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Animal-assisted Social Skills Training for Children with Autism Spectrum Disorders

By Joanna L. Becker, Erica C. Rogers, Bethany Burrows

Category Journal Articles

Recent research indicates that youth with autism spectrum disorder (ASD) show increases in prosocial behaviors in the presence of animals, yet few studies have examined the effects of incorporating animals into treatments. The current study evaluated the effectiveness of an animal-assisted social skills training group for youth with ASD. It was hypothesized that incorporating dogs into social skills training (SST) would produce a greater effect on improving social skills, theory of mind, and feelings of inclusion than would be obtained from SST without an animal present. We compared social skills groups with therapy dogs to traditional social skills groups without an animal present. Students with ASD attending school at a therapeutic treatment facility (n = 31; ages 8–14) were assigned to either experimental or control groups, which were both provided with 12 weeks of weekly treatment. Following participation in SST, participants in the groups with dogs were rated as significantly less symptomatic than participants in the traditional social skills group on the Social Responsiveness Scale (SRS-2), a teacher-rated measure of autism-related symptoms. Based on self-report ratings using the Children’s Depression Inventory (CDI-2), participants in the groups with dogs experienced significantly greater reductions in symptoms measured by the Interpersonal Problems and Functional Problems subscales, and not on the other subscales of the CDI-2. Both groups showed improvement in theory of mind and decreased feelings of isolation and overall depressive symptoms; however, the effect of group on change over time was not significant. On the Social Language Development Test (SLDT), no significant differences were observed. The current findings indicate animal-assisted social skills training may be more beneficial for improving social skills and reducing related affective symptoms than traditional training models.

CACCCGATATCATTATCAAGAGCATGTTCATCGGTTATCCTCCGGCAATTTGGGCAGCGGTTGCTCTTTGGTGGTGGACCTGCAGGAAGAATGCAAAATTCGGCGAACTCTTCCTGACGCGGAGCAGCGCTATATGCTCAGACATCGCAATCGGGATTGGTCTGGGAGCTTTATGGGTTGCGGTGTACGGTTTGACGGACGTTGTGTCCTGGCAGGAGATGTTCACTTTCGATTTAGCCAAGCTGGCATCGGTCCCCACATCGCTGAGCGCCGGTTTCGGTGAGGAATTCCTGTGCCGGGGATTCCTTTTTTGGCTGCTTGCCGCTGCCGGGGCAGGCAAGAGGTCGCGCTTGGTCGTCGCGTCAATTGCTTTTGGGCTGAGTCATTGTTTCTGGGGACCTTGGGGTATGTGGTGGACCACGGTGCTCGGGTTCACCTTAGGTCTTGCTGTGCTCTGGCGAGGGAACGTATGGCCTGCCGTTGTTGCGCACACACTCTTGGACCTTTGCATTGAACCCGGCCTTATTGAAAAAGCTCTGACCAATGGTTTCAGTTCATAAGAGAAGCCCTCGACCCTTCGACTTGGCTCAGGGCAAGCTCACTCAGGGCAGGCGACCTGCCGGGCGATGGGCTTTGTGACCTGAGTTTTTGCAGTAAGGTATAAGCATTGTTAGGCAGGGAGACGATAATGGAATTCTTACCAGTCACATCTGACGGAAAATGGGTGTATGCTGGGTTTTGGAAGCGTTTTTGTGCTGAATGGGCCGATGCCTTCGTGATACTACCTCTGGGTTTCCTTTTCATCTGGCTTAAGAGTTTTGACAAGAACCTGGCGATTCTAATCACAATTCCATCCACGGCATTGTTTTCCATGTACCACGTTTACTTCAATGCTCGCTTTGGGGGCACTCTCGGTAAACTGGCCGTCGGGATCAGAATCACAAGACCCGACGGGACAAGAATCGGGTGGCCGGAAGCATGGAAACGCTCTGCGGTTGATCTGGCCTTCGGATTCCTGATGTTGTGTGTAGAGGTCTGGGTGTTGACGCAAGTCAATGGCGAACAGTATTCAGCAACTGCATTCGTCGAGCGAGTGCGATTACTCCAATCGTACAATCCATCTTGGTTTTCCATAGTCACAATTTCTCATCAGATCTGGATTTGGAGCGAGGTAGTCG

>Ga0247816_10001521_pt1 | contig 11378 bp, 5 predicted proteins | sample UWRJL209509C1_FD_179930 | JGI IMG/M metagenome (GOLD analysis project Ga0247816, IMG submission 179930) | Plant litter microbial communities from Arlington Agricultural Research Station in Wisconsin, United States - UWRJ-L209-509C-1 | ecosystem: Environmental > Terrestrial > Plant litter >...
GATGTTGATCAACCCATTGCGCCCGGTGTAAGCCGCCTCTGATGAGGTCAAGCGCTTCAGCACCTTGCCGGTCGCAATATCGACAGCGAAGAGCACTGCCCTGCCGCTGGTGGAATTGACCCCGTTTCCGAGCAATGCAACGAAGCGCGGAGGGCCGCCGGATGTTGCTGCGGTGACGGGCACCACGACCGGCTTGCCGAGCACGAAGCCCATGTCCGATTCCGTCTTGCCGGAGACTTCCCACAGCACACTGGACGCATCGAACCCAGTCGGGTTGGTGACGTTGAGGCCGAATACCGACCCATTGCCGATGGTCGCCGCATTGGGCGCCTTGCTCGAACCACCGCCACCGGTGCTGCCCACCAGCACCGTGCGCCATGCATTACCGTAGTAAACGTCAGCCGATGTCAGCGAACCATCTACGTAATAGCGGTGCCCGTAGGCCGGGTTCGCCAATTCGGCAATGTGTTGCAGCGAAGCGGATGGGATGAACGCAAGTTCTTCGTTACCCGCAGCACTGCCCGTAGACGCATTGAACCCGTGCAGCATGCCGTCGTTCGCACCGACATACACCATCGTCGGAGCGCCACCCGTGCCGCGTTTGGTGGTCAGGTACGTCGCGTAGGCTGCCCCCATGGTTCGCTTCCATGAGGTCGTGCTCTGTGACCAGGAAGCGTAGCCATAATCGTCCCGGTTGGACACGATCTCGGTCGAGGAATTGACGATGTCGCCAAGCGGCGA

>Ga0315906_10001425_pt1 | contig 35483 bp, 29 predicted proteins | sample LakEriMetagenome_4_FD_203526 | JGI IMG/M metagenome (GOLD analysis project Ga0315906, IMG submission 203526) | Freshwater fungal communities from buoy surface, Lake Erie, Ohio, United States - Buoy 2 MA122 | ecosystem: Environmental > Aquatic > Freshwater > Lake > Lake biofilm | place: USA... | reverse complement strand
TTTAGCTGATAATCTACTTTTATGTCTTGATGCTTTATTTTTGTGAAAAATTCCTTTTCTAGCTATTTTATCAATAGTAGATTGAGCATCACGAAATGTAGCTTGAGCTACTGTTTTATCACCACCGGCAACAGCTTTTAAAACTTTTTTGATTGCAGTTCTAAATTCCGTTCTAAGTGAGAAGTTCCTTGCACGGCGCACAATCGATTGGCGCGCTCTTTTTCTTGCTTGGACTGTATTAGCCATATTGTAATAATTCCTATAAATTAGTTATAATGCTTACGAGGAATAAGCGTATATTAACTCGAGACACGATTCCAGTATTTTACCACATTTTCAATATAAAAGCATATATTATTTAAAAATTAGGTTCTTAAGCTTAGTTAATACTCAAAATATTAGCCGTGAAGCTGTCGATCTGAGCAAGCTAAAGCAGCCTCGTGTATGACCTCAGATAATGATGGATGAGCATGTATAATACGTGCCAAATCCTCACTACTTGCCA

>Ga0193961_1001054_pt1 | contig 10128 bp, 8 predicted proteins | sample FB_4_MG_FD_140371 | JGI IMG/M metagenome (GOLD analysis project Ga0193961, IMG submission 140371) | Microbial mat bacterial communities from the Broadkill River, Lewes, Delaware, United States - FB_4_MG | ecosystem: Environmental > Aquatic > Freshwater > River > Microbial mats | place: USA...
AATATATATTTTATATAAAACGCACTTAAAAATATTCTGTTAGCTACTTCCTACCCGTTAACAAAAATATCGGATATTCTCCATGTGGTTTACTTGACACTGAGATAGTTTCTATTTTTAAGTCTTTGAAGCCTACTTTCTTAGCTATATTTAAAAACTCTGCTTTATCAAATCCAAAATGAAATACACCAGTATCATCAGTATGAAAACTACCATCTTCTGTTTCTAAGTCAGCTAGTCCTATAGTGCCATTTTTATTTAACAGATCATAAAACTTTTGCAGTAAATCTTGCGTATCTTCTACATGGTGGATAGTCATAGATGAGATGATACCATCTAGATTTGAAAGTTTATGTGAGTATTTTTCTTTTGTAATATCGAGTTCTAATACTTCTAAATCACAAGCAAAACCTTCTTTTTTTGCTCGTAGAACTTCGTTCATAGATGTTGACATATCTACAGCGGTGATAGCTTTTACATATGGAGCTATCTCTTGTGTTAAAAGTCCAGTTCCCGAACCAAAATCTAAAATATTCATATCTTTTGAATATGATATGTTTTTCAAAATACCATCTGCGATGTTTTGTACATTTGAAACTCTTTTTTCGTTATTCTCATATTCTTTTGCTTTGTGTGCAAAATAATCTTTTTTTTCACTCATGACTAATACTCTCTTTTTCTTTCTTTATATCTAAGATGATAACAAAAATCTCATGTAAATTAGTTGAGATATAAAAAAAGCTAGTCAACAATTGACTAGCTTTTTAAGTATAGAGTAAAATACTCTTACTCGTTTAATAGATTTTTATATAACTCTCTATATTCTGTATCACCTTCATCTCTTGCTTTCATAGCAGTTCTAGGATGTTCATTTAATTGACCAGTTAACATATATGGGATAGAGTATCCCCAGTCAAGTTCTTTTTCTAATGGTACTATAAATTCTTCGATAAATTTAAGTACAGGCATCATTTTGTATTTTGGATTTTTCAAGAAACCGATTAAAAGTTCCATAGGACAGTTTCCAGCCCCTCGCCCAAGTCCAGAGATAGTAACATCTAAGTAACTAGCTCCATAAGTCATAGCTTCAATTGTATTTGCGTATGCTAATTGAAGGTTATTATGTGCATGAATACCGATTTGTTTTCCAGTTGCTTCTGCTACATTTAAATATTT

Publication Title Anthrozoös
Volume 30
Issue 2
Pages 307-326
ISBN/ISSN 0892-7936
DOI 10.1080/08927936.2017.1311055
Cite this work

Researchers should cite this work as follows:

  1. Animal-assisted activities
  2. Autism
  3. Dogs
  4. Social Skills
  5. therapy